Margins of error - specific case

#1
Say I set a test where all questions that have answers that are right or wrong. There are 10 questions sourced from a limited bank of 50.

I create 3 different tests each with 10 questions and then assign the tests to students at random. Not all students sit the same test but they will have some questions in common.

If I find that 40 students answered a question and scored 70% then I would I work out the margin of error around that 70%. I want to have an idea what the populate proportion is (say 95% CI).

Q.
* Do I treat each individual question as the sample proportion and then do 1.96 * sqrt(0.5*0.5/40) for the margin of error?
* Do I somehow take into account the number of questions in the test of the total number of question
* A combination of both.

I think that the individual questions will effectively be assigned randomly to students, despite the fact it's the tests that are randomly handed out. Another way to think about it is that once the test is assigned there is no choice.

Any advice would be gratefully received!
 
#2
At first sight the number of tests and the size of the test, and the size of the bank don't matter. You are interested in the answers to one particular question for which you have a sample of 40 student answers (out of say 200 students.) The sample proportion is 0.7. The MoE around that is given by 1.96 * sqrt(0.7*0.3/40) = 14.2% approximately for a large population (if your students are a representative sample of the whole country.).
However, if you are interested in just your finite population of 200 students, there is a correction for this. Multiply the MoE given by sqrt((N-n)/(N-1)) or sqrt((200-40)/(200-1)) or about 90% giving a MoE of 14.2%*90% = 12.7% kat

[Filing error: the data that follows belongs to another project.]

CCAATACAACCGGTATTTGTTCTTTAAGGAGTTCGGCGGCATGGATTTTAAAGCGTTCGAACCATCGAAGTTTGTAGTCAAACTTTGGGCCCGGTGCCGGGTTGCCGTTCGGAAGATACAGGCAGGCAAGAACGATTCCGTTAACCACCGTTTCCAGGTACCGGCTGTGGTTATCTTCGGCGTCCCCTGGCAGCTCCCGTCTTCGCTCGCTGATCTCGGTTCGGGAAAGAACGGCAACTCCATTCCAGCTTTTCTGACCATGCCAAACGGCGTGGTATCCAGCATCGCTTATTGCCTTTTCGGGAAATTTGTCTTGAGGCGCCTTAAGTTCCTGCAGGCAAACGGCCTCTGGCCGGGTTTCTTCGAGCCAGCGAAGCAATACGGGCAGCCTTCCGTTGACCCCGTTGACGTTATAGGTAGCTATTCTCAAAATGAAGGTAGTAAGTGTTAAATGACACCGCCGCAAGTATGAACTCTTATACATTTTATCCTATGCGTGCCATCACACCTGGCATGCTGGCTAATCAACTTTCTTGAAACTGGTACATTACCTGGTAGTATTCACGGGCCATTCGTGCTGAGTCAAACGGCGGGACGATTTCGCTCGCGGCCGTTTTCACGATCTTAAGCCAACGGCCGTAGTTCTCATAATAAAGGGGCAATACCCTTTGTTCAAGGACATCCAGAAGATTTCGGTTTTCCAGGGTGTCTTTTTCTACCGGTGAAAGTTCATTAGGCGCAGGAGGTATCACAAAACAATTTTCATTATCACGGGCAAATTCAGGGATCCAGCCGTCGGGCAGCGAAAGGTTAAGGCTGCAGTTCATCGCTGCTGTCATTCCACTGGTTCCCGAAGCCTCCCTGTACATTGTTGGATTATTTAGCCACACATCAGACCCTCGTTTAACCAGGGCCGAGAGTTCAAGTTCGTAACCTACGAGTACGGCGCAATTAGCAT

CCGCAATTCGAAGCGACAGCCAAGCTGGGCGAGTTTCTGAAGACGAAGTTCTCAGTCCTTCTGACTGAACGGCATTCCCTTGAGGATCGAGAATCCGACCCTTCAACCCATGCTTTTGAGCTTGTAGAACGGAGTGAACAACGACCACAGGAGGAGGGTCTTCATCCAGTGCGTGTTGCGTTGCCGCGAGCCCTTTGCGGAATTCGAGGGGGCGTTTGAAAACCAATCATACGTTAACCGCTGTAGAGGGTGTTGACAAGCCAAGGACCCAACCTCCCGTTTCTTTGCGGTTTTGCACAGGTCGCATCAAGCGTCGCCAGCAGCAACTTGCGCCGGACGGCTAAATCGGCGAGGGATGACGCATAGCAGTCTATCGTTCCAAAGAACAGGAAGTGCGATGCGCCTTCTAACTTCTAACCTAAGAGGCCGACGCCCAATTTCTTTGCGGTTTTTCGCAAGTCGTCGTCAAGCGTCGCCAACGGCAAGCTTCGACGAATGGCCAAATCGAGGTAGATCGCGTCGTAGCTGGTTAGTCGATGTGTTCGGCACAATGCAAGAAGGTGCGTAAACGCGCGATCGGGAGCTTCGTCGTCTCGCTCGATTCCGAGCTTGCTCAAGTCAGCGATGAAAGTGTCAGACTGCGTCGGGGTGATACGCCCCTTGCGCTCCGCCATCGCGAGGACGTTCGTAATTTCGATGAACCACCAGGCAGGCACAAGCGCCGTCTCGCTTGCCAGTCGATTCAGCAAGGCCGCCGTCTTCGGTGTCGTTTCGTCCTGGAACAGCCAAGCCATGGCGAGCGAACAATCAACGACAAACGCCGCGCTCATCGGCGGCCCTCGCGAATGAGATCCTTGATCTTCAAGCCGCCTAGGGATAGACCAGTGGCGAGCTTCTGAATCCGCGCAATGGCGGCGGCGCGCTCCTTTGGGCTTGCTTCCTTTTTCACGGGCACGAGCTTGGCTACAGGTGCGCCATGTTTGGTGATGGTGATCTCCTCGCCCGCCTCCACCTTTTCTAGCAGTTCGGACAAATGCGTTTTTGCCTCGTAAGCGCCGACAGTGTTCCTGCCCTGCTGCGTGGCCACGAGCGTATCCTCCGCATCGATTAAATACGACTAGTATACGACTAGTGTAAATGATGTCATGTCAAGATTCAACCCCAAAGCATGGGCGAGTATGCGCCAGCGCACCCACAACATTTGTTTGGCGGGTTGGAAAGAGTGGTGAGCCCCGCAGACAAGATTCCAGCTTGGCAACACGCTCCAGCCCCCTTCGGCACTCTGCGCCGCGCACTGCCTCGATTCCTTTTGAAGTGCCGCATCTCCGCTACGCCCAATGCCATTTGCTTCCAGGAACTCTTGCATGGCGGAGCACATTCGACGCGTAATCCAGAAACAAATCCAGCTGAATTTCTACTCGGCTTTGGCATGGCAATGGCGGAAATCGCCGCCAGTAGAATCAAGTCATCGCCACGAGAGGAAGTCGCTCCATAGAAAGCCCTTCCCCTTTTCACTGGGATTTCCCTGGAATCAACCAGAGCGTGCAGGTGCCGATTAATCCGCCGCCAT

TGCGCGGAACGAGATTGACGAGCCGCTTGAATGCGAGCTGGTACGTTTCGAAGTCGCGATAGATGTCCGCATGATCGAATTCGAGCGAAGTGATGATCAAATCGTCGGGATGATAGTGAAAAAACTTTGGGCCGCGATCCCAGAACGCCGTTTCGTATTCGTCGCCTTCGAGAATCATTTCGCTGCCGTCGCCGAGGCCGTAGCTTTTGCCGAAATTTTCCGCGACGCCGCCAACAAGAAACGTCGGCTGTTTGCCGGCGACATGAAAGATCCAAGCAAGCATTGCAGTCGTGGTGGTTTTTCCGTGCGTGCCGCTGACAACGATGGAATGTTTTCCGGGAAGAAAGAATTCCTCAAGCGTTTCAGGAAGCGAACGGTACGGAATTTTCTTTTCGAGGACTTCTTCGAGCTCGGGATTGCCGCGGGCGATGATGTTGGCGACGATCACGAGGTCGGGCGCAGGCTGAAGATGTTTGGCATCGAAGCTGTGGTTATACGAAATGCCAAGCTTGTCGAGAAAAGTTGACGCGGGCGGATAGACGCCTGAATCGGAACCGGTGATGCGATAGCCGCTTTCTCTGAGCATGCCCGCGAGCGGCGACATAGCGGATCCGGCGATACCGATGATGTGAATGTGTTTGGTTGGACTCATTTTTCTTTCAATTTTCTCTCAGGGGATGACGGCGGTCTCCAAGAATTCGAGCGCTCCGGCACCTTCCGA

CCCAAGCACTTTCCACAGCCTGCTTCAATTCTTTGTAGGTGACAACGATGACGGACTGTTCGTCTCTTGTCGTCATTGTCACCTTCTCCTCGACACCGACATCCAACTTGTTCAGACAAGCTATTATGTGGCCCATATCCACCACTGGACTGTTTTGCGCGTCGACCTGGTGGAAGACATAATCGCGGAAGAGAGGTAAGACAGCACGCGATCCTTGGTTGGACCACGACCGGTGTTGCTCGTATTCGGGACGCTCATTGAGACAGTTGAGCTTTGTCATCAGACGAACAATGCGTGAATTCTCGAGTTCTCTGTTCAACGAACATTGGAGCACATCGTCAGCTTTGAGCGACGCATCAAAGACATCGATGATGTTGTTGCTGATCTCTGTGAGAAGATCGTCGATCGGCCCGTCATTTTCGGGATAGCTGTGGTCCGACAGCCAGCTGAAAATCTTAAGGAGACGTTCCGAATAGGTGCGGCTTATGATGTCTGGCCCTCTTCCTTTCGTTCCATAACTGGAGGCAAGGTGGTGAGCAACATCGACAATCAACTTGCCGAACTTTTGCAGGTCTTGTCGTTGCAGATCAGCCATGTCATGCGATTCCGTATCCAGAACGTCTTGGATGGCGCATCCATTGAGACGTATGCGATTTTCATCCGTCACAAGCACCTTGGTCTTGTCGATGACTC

#3
Thanks @katxt that is reassuring :)

If I wanted to group 4 of the questions into Test Section A then I'd work out the proportion that were correct. Say I find that on average students get 3 of the 4 questions right. The proportion would be 75%. The MoE is likely to be greater for the questions combined.

Would I take the separate distributions from each question? i.e.
1.96 * SQRT((p1*q1/n1) + (p2*q2/n2) + (p3*q3/n3) + (p4*q4/n4))

q = 1-p

Since there are 3 different tests, in some cases a student would have answered the question and other times not. Does that throw a spanner in the works?
 
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#4
I'm sorry, but it isn't clear to me just what you are proposing to do. Does each test have a section A with four questions out of the 50 and the score for section A can be 0 to 4 for each student, and there are 40 students. and say the average is 3/4 or 75%?
 
#5
That’s right, each test of 10 questions has a section A with 4 questions. These come from the bank of 50. The 40 students answer on average 3 of the 4 questions from section A correctly.
 
#6
So, your data looks like this 2 4 3 1 0 3 4 2 3 2 1 ... with a mean of 3.0 and n = 40. This isn't about proportions any more. It's about the mean. The data isn't normal, but you will probably get a reasonable result using the standard xbar +/- t.sd/sqrt(n) formula. t is about 2.02 rather than 1.96 for 40 students.
Alternatively, you can use resampling for another plausible result. kat
 
#7
I see what you mean, I wasn't clear. I'm focusing on the proportion getting all 4 correct, would I apply my formula above using 2.02?